‘I was bullied’: Jamie Doran’s Bachelor in Paradise claims
Bachelor in Paradise star Jamie Doran has lifted the lid on the nature of his lawsuit against production company Warner Bros International as they prepare to battle it out in court.
The former fireman told Confidential his grievances go beyond his "villain edit" on the now axed Channel 10 show and include claims of bullying and lack of duty of care.
"We're still going ahead. I will find out this week what day we're going to court," Doran said.
"I just want it done and finished. It's like a black cloud that's hanging over my head at the moment. It's been really stressful for me. This has been going on since August.
"I feel they lacked a duty of care with a lot of things. There's 22 different things we're looking at."
Doran said he was naively excited while making his way to sunny Fiji.
The 41-year-old claims he was "set up" to appear "clingy" and "emotionally unstable" during filming and that there were red flags on set.
"Firstly, their alcohol policy was way out - they said two drinks an hour but we were having up to 10 drinks an hour," he said.
"I was bullied into doing certain things on the show and I thought 'If I didn't do it, I'd get sent home'.
"There's a lot more to it than the editing of the audio and cutting up video footage. It's a bit of a mess."
Doran said the "sneaky tactics" in Fiji were reminiscent of his time on another Channel 10 dating show, The Bachelorette, which aired in 2019.
"Sometimes they would do an interview with me on Angie's (Kent) season for two hours and they wouldn't release me from the interview until I said something.
"Or they would get me to say something 15 times and the 15th time it was that really tense stage-five clinger way that you saw on TV.
"The first five times I said it was really chilled out then they would say, 'Come on, give us more'.
"I didn't see it coming because I'd never watched the show so I was being silly and performing for them, then I watched it back on TV and thought 'Holy cow' … I was set up!'"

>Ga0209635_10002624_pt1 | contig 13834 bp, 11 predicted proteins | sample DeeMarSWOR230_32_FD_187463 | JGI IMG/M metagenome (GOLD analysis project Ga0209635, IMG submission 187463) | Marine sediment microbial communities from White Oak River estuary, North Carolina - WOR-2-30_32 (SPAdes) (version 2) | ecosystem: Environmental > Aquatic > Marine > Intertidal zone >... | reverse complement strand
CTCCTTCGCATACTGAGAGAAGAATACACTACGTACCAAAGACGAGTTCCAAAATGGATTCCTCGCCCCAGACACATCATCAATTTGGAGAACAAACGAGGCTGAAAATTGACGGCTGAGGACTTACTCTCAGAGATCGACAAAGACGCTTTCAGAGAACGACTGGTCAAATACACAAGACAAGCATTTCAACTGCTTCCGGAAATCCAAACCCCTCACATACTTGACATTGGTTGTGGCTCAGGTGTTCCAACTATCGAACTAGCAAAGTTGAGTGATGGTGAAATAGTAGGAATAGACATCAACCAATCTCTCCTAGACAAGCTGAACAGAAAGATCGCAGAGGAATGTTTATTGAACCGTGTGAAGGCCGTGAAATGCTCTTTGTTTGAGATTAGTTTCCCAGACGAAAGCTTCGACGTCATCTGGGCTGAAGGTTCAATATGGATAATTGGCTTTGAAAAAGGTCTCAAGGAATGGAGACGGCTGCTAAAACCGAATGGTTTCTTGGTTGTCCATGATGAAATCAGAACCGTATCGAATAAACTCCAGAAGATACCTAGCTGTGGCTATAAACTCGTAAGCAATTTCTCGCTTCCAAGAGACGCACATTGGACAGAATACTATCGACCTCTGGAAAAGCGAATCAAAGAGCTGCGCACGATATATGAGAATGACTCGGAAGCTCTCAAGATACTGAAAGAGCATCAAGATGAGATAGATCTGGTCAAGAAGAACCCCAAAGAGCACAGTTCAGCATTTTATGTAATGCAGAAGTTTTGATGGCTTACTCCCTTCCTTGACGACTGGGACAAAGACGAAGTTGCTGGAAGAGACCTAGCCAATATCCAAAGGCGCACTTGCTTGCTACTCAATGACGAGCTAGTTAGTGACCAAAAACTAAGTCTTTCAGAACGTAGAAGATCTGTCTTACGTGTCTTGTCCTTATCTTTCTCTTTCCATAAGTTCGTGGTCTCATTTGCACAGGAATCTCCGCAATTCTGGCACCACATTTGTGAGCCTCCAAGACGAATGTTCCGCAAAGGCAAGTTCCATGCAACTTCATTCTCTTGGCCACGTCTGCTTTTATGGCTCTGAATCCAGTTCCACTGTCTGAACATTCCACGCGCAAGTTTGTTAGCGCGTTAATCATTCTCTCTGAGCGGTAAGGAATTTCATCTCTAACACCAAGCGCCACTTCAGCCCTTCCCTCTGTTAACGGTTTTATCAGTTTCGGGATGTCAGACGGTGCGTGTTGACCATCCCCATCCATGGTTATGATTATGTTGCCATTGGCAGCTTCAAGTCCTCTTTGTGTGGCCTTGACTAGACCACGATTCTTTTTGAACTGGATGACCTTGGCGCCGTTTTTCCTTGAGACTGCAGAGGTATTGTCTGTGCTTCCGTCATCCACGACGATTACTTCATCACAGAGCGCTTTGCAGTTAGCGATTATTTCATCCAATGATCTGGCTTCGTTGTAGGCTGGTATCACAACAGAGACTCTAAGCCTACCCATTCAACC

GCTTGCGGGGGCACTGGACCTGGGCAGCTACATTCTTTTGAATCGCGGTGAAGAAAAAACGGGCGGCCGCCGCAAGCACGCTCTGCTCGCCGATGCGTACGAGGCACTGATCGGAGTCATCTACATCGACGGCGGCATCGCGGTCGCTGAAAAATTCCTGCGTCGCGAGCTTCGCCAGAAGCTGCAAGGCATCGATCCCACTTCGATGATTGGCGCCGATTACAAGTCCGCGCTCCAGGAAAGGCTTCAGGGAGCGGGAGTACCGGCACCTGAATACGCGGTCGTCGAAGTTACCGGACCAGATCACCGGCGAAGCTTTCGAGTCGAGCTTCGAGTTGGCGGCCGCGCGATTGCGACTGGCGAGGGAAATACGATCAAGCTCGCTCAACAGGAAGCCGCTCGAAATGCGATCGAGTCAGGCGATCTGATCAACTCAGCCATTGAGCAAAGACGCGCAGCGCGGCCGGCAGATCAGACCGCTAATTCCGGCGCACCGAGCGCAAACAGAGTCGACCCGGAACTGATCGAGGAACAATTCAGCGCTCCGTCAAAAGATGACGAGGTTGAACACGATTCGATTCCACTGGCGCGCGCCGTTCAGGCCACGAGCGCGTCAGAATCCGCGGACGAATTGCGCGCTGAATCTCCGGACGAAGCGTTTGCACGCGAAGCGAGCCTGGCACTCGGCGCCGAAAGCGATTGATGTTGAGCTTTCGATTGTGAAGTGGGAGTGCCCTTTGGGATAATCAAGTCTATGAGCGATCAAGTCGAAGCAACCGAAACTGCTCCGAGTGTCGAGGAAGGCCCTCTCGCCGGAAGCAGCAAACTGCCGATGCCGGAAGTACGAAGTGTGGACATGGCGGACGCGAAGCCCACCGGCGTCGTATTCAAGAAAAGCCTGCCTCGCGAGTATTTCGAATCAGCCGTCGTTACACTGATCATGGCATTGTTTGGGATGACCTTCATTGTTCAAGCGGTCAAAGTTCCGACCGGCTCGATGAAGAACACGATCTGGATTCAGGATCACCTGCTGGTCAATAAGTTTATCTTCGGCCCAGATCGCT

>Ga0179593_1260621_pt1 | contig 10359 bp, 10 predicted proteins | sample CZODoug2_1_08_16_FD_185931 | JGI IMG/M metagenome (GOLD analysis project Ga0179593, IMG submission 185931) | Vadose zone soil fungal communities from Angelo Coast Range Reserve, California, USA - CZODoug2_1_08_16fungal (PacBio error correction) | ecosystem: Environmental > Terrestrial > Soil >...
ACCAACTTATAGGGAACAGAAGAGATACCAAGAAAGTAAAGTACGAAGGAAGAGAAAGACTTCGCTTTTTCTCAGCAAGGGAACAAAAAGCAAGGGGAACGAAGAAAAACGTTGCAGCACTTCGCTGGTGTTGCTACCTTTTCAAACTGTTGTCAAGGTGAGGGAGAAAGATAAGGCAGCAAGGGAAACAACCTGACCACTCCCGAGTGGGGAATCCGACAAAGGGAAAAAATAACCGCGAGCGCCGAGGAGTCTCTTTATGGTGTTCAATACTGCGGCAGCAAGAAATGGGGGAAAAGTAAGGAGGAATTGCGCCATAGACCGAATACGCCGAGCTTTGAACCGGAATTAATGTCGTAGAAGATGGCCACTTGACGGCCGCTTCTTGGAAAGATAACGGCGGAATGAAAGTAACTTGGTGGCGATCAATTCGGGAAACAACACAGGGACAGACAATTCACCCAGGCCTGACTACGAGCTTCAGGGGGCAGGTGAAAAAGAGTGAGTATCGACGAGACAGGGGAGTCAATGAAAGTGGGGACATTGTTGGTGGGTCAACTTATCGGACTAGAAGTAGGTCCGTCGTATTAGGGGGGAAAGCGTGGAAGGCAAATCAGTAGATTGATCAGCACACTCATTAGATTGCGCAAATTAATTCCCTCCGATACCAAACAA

Doran's portrayal made him an easy target for online trolls and while he is not suing Channel 10, he believes the broadcaster has a lot to answer for.
"They never screened comments on their Instagram and Facebook pages. People would write vile comments about me and they never deleted them," he said.
"They edited a video of me talking to Helena (Sauzier) and added a Star Wars theme as a joke, then they put that up on Facebook and Instagram, and I felt like they were really trying to go at me.
"There were death threats. People said I had autism and mental illness problems and things like that. It was hard to cop.
"People say, 'Oh don't read the comments' but because they tagged me in the post I would get notifications every time someone commented."
Doran was initially thrilled to be on the show, particularly after seeing his promotional photos on billboards, however the excitement was short lived.
After the first few episodes, he realised he had been duped and was ridiculed by trolls over his portrayal.
He immediately contacted Channel 10 however their response baffled him.
"Before the show started, I was on the billboards and buses and I thought 'This is going to be good' and then I saw the episodes and thought 'Oh no' … I called Channel 10 and said 'I'm really upset with what you're doing'," he said.
"They said, 'Jamie you leave tomorrow and after that you will never have to worry about an episode of reality TV for the rest of your life' … I thought that was a bit nasty and passive aggressive because they knew we had offers on the table for the jungle (I'm a Celebrity … Get Me Out of Here) and Celebrity Gogglebox.
"When I pushed back, they would get kind of mad. They would switch from really nice to really angry and that annoyed me, so I said 'I'm calling my lawyer' and they cancelled all of my media interviews that were scheduled for the next morning."
Confidential has contacted Channel 10 and Warner Bros for comment.
While attending a yacht party hosted by Flotespace and Staple Drinks last week, Doran said he hopes his case would set a precedent to help others.
"This is not about money, it's about helping others who do reality shows. There's nothing in place, no support or anything … I want to change that."
Originally published as 'I was bullied': Jamie Doran's Bachelor in Paradise claims